kstop — 2014-02-24T12:59:30-05:00 — #10
I wouldn't expect my simulated universe to worship me, any more than I'd expect my kid to worship me.
But it would be nice if they'd listen once in a while.
chenille — 2014-02-24T13:08:12-05:00 — #11
It doesn't really make much difference; whether you're made out of particles or simulation of particles doesn't change the way they act in practice. But if you entertain the conceit that you don't just arise from the basic physics, but need a special subroutine, death might have to involve some memory being reallocated to other processes. If you really think you're important, you might hope for some log of what you did.
Most atheists I know are open to correction if you suppose a real proof of some kind, and so would probably say something like what MarjaE said.
But hey, thanks for the needless slur, though. Without hearing that sort of thing from time to time, we might forget how many damn theists hate us for having a different opinion, and then who knows where it will end - people being polite, cats and dogs living together, you name it.
kaleberg7 — 2014-02-24T13:39:25-05:00 — #12
We know at least one thing about the simulation system (from HAKMEM):
Item 154 (Bill Gosper): The myth that any given programming language is machine independent is easily exploded by computing the sum of powers of 2. If the result loops with period = 1 with sign +, you are on a sign-magnitude machine. If the result loops with period = 1 at -1, you are on a twos-complement machine. If the result loops with period greater than 1, including the beginning, you are on a ones-complement machine. If the result loops with period greater than 1, not including the beginning, your machine isn't binary - the pattern should tell you the base. If you run out of memory, you are on a string or bignum system. If arithmetic overflow is a fatal error, some fascist pig with a read-only mind is trying to enforce machine independence. But the very ability to trap overflow is machine dependent. By this strategy, consider the universe, or, more precisely, algebra: Let X = the sum of many powers of 2 = ...111111 (base 2). Now add X to itself: X + X = ...111110. Thus, 2X = X - 1, so X = -1. Therefore algebra is run on a machine (the universe) that is two's-complement.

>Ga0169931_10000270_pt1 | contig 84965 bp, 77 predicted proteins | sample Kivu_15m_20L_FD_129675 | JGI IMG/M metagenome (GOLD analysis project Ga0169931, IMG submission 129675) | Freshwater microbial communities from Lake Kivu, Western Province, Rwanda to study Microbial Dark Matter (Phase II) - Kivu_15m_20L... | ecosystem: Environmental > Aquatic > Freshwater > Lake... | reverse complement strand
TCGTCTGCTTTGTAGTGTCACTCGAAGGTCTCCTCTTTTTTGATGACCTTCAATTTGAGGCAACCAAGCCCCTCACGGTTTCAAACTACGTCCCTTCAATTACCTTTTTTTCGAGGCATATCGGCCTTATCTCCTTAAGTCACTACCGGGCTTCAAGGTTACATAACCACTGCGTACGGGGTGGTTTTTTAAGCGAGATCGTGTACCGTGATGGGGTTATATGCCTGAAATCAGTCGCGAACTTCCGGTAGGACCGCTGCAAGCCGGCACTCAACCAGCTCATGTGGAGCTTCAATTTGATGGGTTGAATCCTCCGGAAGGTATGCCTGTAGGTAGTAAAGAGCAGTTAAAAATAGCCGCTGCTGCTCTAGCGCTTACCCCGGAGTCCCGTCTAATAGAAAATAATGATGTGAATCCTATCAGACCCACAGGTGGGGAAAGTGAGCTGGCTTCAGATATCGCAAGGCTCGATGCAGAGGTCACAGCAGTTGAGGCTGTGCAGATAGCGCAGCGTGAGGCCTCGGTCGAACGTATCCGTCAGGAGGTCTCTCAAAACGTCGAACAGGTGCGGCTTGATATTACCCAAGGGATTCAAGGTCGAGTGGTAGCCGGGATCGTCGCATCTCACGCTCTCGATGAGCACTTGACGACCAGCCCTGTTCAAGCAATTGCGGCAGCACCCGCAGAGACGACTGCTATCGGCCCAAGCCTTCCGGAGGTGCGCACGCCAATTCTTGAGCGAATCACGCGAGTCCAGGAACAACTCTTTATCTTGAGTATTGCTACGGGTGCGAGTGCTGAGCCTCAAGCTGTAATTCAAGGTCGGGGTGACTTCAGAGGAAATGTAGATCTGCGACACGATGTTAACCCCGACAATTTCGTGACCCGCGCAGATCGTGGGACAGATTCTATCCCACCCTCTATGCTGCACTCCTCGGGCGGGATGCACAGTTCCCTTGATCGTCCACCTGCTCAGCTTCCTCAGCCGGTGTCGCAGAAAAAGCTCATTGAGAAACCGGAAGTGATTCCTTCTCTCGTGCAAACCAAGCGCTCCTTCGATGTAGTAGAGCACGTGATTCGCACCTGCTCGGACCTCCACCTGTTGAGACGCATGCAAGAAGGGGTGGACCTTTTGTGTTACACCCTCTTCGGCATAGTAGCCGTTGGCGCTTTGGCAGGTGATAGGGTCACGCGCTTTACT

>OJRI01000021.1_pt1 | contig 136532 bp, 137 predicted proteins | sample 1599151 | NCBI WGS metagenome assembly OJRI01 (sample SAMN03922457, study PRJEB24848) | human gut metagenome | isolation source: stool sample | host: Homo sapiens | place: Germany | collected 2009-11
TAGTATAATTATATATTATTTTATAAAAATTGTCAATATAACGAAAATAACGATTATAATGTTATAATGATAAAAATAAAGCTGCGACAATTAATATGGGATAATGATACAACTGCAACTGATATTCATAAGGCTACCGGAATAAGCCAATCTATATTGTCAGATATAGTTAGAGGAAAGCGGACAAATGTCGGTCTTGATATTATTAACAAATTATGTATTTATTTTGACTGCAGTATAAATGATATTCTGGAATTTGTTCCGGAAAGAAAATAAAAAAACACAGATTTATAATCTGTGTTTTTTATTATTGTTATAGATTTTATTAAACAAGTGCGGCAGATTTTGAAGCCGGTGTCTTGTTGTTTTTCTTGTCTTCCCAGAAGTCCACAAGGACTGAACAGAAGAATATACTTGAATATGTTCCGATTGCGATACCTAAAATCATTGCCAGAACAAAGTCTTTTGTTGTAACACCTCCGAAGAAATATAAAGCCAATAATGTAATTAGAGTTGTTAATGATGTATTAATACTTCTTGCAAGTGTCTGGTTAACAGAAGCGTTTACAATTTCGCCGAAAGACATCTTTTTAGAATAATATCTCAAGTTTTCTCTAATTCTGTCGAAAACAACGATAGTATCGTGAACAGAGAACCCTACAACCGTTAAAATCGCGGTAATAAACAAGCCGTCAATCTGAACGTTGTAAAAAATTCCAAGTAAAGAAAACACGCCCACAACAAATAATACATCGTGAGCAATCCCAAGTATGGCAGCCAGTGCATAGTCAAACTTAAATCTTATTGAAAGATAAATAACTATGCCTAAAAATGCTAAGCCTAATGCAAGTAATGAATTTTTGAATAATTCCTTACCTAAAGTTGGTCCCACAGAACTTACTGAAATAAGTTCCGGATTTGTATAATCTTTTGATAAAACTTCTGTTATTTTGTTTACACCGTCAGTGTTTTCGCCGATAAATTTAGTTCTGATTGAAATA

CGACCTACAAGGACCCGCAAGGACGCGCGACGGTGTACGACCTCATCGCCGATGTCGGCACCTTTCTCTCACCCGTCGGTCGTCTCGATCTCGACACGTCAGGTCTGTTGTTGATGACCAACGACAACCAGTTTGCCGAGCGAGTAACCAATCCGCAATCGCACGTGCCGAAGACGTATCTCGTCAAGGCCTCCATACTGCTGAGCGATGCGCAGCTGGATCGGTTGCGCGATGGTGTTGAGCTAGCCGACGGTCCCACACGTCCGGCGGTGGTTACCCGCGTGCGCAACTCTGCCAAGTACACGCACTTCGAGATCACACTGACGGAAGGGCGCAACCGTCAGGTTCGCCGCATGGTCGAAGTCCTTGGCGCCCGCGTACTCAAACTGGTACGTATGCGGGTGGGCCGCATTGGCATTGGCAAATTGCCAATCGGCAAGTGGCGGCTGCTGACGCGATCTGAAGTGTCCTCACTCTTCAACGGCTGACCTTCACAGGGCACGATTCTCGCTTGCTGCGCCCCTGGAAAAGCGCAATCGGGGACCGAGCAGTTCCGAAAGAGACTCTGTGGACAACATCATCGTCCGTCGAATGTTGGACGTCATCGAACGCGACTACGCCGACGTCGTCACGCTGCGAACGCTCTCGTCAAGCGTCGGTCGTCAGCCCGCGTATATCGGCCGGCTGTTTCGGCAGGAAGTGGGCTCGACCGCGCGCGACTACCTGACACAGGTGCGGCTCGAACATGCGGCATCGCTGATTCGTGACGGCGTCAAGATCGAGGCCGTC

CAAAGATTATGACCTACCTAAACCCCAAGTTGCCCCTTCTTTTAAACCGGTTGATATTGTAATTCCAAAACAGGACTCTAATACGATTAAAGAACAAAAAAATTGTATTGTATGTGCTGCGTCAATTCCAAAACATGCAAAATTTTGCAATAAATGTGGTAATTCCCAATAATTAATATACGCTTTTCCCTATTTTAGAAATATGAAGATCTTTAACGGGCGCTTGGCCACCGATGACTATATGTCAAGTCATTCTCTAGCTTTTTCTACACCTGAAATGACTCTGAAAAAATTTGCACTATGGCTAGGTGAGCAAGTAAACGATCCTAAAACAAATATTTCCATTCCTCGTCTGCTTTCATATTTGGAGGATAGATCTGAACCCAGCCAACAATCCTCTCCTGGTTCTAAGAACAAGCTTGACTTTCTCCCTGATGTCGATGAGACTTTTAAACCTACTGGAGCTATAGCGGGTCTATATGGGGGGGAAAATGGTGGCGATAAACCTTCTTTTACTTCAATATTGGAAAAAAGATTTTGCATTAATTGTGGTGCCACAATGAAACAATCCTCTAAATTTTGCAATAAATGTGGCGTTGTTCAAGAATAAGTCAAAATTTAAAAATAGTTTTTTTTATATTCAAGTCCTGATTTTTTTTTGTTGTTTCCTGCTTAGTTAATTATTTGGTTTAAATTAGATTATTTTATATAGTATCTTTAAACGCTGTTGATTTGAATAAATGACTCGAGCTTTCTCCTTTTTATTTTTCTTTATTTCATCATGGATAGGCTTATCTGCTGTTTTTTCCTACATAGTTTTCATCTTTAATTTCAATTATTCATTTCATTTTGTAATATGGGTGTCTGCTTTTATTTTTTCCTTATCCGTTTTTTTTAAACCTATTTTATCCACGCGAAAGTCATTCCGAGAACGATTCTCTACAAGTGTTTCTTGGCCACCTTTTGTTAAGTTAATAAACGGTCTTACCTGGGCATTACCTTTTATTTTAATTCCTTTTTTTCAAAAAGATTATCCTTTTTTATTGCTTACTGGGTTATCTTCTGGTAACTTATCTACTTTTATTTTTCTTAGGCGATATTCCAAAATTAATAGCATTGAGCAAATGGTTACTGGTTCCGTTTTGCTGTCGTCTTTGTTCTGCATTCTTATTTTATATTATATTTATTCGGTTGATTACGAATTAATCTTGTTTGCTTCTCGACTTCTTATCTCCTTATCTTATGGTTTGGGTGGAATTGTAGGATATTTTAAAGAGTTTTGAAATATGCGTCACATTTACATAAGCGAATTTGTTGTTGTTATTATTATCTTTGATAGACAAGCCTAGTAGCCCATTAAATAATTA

ahmed_sayid — 2014-02-24T13:40:17-05:00 — #13
I suppose you took the "damn" more literary than I intended. It was meant as a sarcastic comment. You could easily exchange the "atheists" with "deists" as far as I am concerned. I have no problem with either, though fundamentalists strike a nerve with me.
I am not a theist any more than you and certainly don't hate either.
But please feel free to tell me why would the word "damn" strike a nerve with you if you are an atheist? You don't believe in God, which is fine, so you wouldn't believe in damnation or paradise. It certainly wouldn't strike mine.
ahmed_sayid — 2014-02-24T13:49:50-05:00 — #14
couldn't humans or corporations be the AI in this planet sim?
chenille — 2014-02-24T13:51:34-05:00 — #15
"You should suffer for eternity" is an insult even if you don't think it will happen. But damn has a history of meaning considering something contemptible at least as long as its specific religious meaning. It comes from the Latin damno which means a general condemnation; for instance, people who were really hated would be damnatio memoriae, meaning erased from history. English dictionaries will generally have comparable meanings listed.
Sorry for not picking up on your sarcasm, but it's easier when you never hear the same thing said with sincerity. Even on these boards you do from time to time.
ahmed_sayid — 2014-02-24T13:57:21-05:00 — #16
Sorry but with my limited English knowledge and with my vast Google search knowledge
Define: Damn : (in Christian belief) be condemned by God to suffer eternal punishment in hell.
Speaking contemporary English and having zero clue about Latin, can't know everything. If you have something in Greek though, hit me, I am all in for that.
I suppose some theists could gather all atheists and burn them on the stick, but this is not the damnation I had in mind.
Edit: urban dictionary backs me up! Damn Hollywood movies!!!
semiotix — 2014-02-24T14:20:37-05:00 — #18
All I can say is that in about half an hour, when we take the core behavioral seeds of the plague-decimated SimHumanity and put them back into the Frolicking With Puppies And The Endless Free Ice Cream Doesn't Make You Fat Universe, there will be a brief moment when something that is in some sense you has just enough time to think, "Ah, I get it now."
kstop — 2014-02-24T14:40:20-05:00 — #19
Even if the world is real, we're transitory phenomena. I'd bet on the long-term players being the subject of interest. You don't boil water to look at the bubbles.
hector_plasma — 2014-02-24T15:30:21-05:00 — #20
And back in the 4th Century B.C., "Chung Tzu once dreamed he was a butterfly. When he awoke, he no longer knew if he was a butterfly dreaming he was a man or a man who had dreamed he was a butterfly" (from http://www.pantheism.net/paul/history/chuang-tzu.htm). Dream or simulation, it would appear the question might be the same, if you consider that both are products of the human imagination.
mrscience — 2014-02-24T15:34:23-05:00 — #21
I've been a huge advocate that we're in a simulation, with a clock resolution of Plank time.